The MBA has long been held as rung to climb for any HR leader wanting to prove their business know-how. While it’s also certainly true that no degree could possibly cover off the functional, technical and interpersonal skills required to be a great leader, an MBA is certainly a step in the right direction.
There are two principal motivators to do an MBA. The first reason may be to gain the knowledge of academic business principals, and secondly, to command more money. According to new research however, the average ROI on gaining an MBA is highest by far for people who go to business school fresh from studying their undergraduate degree.
Research by Andrew Hussey of the University of Memphis recently found that for people who go to business school with absolutely no work experience, the average return on an MBA program is about 20%. Yet, that number drops dramatically for people who have held jobs before getting their MBAs, and sinks to as low as 2.2% for people who have upwards of 19 years’ prior experience.
Hussey hypothesised that the reason for this is primarily because the MBA is used by jobseekers as a ‘signalling’ device that is most effective when a candidate has a skimpy CV. Hussey estimated that 89.6% of the return to the average MBA program comes from the message it sends to prospective employers, rather than from knowledge gains that would make students more productive.
Professor Chris Styles, director of the Australian Graduate School of Management at the University of NSW previously told HC that research has also suggested that the MBA has become too technical and does not include enough about how to become a good manager and leader. “Students often come out of an MBA knowing a great deal, but not necessarily being able to do much,” he said. “Many of the standard MBA programs also miss the opportunity to help students develop as people, that is, increase their self-awareness, develop vital skills, and broaden their perspectives. These are all critical qualities to be an effective manager and leader.”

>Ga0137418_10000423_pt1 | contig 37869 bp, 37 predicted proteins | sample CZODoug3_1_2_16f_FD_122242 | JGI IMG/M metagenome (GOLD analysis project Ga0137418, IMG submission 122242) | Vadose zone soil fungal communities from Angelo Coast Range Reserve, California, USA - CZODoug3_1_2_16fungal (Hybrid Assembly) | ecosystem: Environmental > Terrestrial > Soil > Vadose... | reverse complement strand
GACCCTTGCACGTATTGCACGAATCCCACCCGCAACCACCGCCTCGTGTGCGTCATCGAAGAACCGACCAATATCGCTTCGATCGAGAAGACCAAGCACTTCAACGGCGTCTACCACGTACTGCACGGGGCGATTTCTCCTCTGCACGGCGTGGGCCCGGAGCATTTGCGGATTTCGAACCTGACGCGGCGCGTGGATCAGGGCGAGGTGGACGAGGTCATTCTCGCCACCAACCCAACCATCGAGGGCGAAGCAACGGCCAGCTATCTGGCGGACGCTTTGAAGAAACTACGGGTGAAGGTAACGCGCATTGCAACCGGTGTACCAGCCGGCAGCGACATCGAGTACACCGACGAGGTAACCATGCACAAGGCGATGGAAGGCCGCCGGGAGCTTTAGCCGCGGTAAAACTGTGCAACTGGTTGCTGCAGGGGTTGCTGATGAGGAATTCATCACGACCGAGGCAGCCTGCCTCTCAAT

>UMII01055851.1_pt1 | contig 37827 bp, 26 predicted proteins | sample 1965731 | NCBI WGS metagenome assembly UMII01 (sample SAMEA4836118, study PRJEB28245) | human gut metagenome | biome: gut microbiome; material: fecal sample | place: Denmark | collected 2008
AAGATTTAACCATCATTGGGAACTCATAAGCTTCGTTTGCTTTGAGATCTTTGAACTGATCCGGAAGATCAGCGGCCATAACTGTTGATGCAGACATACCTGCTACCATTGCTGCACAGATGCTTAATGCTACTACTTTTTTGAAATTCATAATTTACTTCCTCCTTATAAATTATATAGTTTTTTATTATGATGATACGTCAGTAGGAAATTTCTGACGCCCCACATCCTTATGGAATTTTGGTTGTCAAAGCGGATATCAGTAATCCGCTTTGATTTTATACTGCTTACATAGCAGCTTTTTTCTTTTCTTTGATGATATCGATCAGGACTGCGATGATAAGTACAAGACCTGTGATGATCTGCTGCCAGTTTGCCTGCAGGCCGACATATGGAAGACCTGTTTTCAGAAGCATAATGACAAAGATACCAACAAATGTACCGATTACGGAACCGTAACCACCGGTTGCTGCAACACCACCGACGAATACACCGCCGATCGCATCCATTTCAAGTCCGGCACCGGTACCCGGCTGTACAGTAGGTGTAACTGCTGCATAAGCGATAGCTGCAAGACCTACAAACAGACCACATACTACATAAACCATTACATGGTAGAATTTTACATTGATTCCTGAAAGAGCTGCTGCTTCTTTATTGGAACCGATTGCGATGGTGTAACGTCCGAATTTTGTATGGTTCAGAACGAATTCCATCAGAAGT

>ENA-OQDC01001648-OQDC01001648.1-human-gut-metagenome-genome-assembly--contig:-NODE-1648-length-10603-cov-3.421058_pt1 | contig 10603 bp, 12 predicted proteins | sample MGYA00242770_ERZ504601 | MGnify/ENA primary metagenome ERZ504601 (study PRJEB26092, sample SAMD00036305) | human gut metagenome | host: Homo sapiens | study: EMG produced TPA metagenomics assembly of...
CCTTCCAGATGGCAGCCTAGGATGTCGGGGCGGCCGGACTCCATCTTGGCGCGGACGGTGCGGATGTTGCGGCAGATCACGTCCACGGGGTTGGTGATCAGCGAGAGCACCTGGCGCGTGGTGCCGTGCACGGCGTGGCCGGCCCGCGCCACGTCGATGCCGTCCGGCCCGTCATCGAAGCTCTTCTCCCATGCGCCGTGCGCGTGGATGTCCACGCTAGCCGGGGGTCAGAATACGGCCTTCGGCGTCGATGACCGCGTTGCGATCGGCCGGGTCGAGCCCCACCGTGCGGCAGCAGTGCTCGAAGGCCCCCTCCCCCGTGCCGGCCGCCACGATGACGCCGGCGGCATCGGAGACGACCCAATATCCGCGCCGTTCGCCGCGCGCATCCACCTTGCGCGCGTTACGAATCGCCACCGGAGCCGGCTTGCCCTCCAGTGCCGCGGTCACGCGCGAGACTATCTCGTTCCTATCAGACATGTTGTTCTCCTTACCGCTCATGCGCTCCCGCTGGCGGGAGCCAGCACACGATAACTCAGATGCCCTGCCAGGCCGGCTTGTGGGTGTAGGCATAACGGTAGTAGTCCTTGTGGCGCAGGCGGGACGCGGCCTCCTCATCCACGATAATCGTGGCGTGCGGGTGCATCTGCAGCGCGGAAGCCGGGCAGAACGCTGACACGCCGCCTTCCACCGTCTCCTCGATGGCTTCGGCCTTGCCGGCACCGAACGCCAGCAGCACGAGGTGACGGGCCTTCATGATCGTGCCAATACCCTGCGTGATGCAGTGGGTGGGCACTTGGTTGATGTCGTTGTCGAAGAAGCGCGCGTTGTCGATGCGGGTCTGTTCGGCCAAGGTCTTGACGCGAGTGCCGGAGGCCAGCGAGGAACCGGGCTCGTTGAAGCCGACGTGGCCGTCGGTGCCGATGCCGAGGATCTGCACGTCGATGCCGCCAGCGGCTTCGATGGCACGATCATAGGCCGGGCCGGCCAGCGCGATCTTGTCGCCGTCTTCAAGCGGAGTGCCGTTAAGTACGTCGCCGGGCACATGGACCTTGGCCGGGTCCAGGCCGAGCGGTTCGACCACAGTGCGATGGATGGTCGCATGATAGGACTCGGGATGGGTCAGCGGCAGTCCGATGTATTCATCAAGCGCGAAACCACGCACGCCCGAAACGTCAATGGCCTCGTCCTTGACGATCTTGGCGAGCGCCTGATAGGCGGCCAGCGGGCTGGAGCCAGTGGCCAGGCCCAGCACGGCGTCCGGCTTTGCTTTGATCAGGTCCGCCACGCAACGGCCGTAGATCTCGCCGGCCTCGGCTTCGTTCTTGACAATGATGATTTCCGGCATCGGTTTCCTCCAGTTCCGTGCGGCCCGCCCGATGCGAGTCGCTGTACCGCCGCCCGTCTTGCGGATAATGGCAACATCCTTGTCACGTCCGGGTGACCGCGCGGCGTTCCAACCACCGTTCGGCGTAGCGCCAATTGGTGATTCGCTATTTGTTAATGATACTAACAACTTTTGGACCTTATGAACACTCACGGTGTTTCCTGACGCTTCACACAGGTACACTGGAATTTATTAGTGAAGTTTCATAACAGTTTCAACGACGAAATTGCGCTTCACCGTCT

Yet it’s also paramount to consider the opportunities that an MBA provides in terms of the ability to collaborate with likeminded individuals from different industries and backgrounds, and working on a major project together, in syndicate, can often result in lifelong relationships and networks. “There’s nothing like the cauldron atmosphere of an amphitheatre for throwing an idea out there,” Guys Ford, deputy dean MGSM said. Styles agreed, and feels that MBA providers need to increase their emphasis on experiential learning – learning by doing; the refinement and acquisition of managerial and leadership skill refinement; as well as personal development. “I think we’ll also see more issues or problem-based approaches to curriculum development rather than a program design dominated by siloed, discipline-based approaches. Core disciplinary knowledge is critical, but it has to be placed in the context of the issues and problems managers need to solve,” he said.
Rethinking the ROI and learning goals
Given the close ties between employers, students and business schools, it’s hardly surprising that the onus is now well and truly on tertiary education providers to ‘prove their worth’. Ford said MBA curriculums are undergoing constant review to ensure they are contemporary and fitting in with the needs of managers. He added that in the past it may have been good enough to throw an information session for prospective students and conclude by saying, ‘we produce good leaders’. Today that’s not enough. “If you say, ‘we’re turning out leaders’ the audience asks you to prove it. They want to see where this is being assessed in the program, how student learning goals are being set in that area, and how they are being tested for it.”
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